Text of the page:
Example: A protected storage bin of volume 5 m3 would require a room volume of 45 m3 (reinforced or vented building)

4. Examples of Flameless Venting for Explosion Protection

Abdruck eines geschichteten Hochtemperatur-Flammenfilters aus rostfreiem Stahl

Figure 12 EleQuench on a bucket elevator

Because the technique is passive, as opposed to active suppression systems, and the devices are essentially free from inspection and maintenance, the field of application is still expanding. Today, flameless venting is applied to dust collectors, bucket elevators, conveyors, dryers, cyclones in a wide range of industries such as food, pet food, pharmaceutical, energy, wood, paper & pulp etc.

Since the market introduction of flameless venting, a wide variety of process equipment in different process industries is protected by flameless venting devices of different shape and construction.

flamquench ii sq auf einer Filterinstallation

Figure 13 FlamQuench® II Square on a filter installation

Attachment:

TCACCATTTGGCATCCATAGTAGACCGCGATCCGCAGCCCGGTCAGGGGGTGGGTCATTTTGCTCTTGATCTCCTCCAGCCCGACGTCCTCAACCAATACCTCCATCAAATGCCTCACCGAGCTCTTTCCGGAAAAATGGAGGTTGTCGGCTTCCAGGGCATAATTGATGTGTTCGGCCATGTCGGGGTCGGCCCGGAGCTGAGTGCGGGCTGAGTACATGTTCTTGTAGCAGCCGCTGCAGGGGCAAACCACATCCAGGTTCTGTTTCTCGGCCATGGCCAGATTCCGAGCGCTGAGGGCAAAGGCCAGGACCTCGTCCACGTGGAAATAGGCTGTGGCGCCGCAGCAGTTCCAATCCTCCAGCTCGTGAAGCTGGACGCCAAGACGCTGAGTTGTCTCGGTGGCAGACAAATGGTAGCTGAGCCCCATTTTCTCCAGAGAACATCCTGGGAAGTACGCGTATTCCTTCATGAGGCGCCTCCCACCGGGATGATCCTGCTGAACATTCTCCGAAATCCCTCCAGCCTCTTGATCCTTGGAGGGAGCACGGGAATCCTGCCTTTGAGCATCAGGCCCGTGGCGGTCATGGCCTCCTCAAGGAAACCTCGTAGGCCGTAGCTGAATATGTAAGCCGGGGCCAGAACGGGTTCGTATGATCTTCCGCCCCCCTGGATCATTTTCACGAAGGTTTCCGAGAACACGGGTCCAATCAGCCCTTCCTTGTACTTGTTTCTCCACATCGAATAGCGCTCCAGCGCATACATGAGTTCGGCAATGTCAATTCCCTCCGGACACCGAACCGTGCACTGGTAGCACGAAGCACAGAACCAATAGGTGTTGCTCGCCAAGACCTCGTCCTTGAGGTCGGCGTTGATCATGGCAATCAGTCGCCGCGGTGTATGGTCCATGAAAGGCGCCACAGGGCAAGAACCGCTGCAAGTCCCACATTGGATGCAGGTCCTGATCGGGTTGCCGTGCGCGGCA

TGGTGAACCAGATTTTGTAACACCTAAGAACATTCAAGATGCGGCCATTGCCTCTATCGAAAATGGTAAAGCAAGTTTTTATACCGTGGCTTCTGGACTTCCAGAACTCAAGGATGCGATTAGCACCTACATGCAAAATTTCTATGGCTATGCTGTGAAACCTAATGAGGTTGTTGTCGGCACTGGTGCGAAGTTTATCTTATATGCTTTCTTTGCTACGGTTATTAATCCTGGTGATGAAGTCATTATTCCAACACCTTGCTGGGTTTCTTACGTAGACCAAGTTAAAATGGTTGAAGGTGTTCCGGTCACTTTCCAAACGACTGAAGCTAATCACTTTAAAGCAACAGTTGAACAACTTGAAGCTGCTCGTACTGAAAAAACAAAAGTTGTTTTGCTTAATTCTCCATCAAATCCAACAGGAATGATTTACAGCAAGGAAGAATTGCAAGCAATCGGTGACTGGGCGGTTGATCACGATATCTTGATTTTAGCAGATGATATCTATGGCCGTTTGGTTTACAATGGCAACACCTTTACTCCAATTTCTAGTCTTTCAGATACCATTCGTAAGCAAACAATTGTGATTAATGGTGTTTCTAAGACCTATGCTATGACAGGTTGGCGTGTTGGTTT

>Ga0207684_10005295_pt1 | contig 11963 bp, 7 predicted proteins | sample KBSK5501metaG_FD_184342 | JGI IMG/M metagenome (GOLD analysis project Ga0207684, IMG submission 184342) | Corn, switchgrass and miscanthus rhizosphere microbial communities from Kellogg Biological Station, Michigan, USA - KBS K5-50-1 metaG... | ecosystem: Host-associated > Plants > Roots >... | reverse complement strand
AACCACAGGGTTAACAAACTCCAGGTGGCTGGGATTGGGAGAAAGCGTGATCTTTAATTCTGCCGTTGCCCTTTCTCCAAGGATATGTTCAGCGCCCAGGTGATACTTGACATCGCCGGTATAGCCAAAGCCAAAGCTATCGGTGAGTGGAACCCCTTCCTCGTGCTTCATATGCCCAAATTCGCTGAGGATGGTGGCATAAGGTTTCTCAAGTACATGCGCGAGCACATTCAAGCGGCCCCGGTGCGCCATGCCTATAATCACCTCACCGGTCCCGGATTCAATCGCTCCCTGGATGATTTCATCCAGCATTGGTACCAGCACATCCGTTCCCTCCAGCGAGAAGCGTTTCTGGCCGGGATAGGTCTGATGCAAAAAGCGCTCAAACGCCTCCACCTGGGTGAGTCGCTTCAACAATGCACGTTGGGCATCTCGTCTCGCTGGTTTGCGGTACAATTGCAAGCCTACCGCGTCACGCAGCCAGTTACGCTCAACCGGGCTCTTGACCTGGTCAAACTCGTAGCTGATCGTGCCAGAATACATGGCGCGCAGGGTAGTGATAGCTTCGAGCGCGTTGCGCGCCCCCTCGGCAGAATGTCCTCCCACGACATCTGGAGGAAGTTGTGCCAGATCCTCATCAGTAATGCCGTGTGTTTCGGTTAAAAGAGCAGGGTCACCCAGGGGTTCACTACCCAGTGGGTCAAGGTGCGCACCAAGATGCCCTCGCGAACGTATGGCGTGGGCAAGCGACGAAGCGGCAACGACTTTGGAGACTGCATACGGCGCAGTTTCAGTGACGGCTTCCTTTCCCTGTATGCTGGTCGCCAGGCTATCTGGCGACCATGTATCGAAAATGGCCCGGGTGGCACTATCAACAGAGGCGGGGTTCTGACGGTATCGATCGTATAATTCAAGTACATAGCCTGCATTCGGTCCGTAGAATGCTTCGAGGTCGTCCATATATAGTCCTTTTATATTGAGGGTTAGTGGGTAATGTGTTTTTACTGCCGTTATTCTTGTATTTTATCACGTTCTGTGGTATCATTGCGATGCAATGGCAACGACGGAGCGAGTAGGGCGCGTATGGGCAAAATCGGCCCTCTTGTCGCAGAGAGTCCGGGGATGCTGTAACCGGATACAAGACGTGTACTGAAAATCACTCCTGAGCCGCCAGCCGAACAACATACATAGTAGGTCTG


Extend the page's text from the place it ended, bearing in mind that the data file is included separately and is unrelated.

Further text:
5. Conclusion

Explosion venting system designers must take recently developed design standards into consideration in order to ensure that the calculated relief area and selected venting devices are compliant with legislative requirements. This will include the location of the venting device on the enclosure and its effect on the calculated vent area. Equally important is the location of the enclosure; indoors or outdoors. Since indoor venting is not permitted, the designer has to select between vent ducting and flameless venting. Flameless venting is a viable alternative to ducting and sometimes is the only alternative. Flameless venting must consider venting efficiency and incorporate it in the overall design. The venting efficiency factors of the venting and flameless venting devices are manufacturer product specific, can be application specific and should be used in accordance with the manufacturers’ recommendations only.